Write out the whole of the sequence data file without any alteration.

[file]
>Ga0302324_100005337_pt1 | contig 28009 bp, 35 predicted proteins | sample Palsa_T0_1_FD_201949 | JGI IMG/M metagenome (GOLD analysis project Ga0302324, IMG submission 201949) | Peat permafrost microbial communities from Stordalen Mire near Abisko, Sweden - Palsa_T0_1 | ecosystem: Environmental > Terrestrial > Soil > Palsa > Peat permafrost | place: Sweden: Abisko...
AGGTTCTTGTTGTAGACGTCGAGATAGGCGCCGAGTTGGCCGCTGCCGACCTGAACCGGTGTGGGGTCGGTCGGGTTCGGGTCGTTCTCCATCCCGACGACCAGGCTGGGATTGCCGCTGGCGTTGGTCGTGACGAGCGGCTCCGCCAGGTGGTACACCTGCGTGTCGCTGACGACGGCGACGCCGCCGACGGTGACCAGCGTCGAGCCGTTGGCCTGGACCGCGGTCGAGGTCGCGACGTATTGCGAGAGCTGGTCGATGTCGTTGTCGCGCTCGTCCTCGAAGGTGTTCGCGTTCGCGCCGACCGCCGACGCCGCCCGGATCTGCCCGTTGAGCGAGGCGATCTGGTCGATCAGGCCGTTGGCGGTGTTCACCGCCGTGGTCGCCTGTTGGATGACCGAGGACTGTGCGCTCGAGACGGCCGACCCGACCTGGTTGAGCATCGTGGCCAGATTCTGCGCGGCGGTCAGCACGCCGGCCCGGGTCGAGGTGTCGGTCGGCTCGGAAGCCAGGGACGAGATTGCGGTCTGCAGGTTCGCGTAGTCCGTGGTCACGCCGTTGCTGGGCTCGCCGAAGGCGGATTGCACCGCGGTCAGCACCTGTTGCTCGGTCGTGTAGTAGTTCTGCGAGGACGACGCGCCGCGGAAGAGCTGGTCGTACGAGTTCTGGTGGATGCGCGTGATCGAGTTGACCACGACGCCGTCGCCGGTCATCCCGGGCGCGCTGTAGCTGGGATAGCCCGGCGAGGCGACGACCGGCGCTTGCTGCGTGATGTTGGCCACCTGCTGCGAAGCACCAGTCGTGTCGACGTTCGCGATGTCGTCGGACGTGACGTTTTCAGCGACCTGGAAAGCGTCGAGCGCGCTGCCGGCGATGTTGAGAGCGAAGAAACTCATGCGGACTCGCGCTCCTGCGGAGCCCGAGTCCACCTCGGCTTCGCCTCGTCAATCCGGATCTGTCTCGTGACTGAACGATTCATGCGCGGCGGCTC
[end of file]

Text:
>Ga0302324_100005337_pt1 | contig 28009 bp, 35 predicted proteins | sample Palsa_T0_1_FD_201949 | JGI IMG/M metagenome (GOLD analysis project Ga0302324, IMG submission 201949) | Peat permafrost microbial communities from Stordalen Mire near Abisko, Sweden - Palsa_T0_1 | ecosystem: Environmental > Terrestrial > Soil > Palsa > Peat permafrost | place: Sweden: Abisko...
AGGTTCTTGTTGTAGACGTCGAGATAGGCGCCGAGTTGGCCGCTGCCGACCTGAACCGGTGTGGGGTCGGTCGGGTTCGGGTCGTTCTCCATCCCGACGACCAGGCTGGGATTGCCGCTGGCGTTGGTCGTGACGAGCGGCTCCGCCAGGTGGTACACCTGCGTGTCGCTGACGACGGCGACGCCGCCGACGGTGACCAGCGTCGAGCCGTTGGCCTGGACCGCGGTCGAGGTCGCGACGTATTGCGAGAGCTGGTCGATGTCGTTGTCGCGCTCGTCCTCGAAGGTGTTCGCGTTCGCGCCGACCGCCGACGCCGCCCGGATCTGCCCGTTGAGCGAGGCGATCTGGTCGATCAGGCCGTTGGCGGTGTTCACCGCCGTGGTCGCCTGTTGGATGACCGAGGACTGTGCGCTCGAGACGGCCGACCCGACCTGGTTGAGCATCGTGGCCAGATTCTGCGCGGCGGTCAGCACGCCGGCCCGGGTCGAGGTGTCGGTCGGCTCGGAAGCCAGGGACGAGATTGCGGTCTGCAGGTTCGCGTAGTCCGTGGTCACGCCGTTGCTGGGCTCGCCGAAGGCGGATTGCACCGCGGTCAGCACCTGTTGCTCGGTCGTGTAGTAGTTCTGCGAGGACGACGCGCCGCGGAAGAGCTGGTCGTACGAGTTCTGGTGGATGCGCGTGATCGAGTTGACCACGACGCCGTCGCCGGTCATCCCGGGCGCGCTGTAGCTGGGATAGCCCGGCGAGGCGACGACCGGCGCTTGCTGCGTGATGTTGGCCACCTGCTGCGAAGCACCAGTCGTGTCGACGTTCGCGATGTCGTCGGACGTGACGTTTTCAGCGACCTGGAAAGCGTCGAGCGCGCTGCCGGCGATGTTGAGAGCGAAGAAACTCATGCGGACTCGCGCTCCTGCGGAGCCCGAGTCCACCTCGGCTTCGCCTCGTCAATCCGGATCTGTCTCGTGACTGAACGATTCATGCGCGGCGGCTC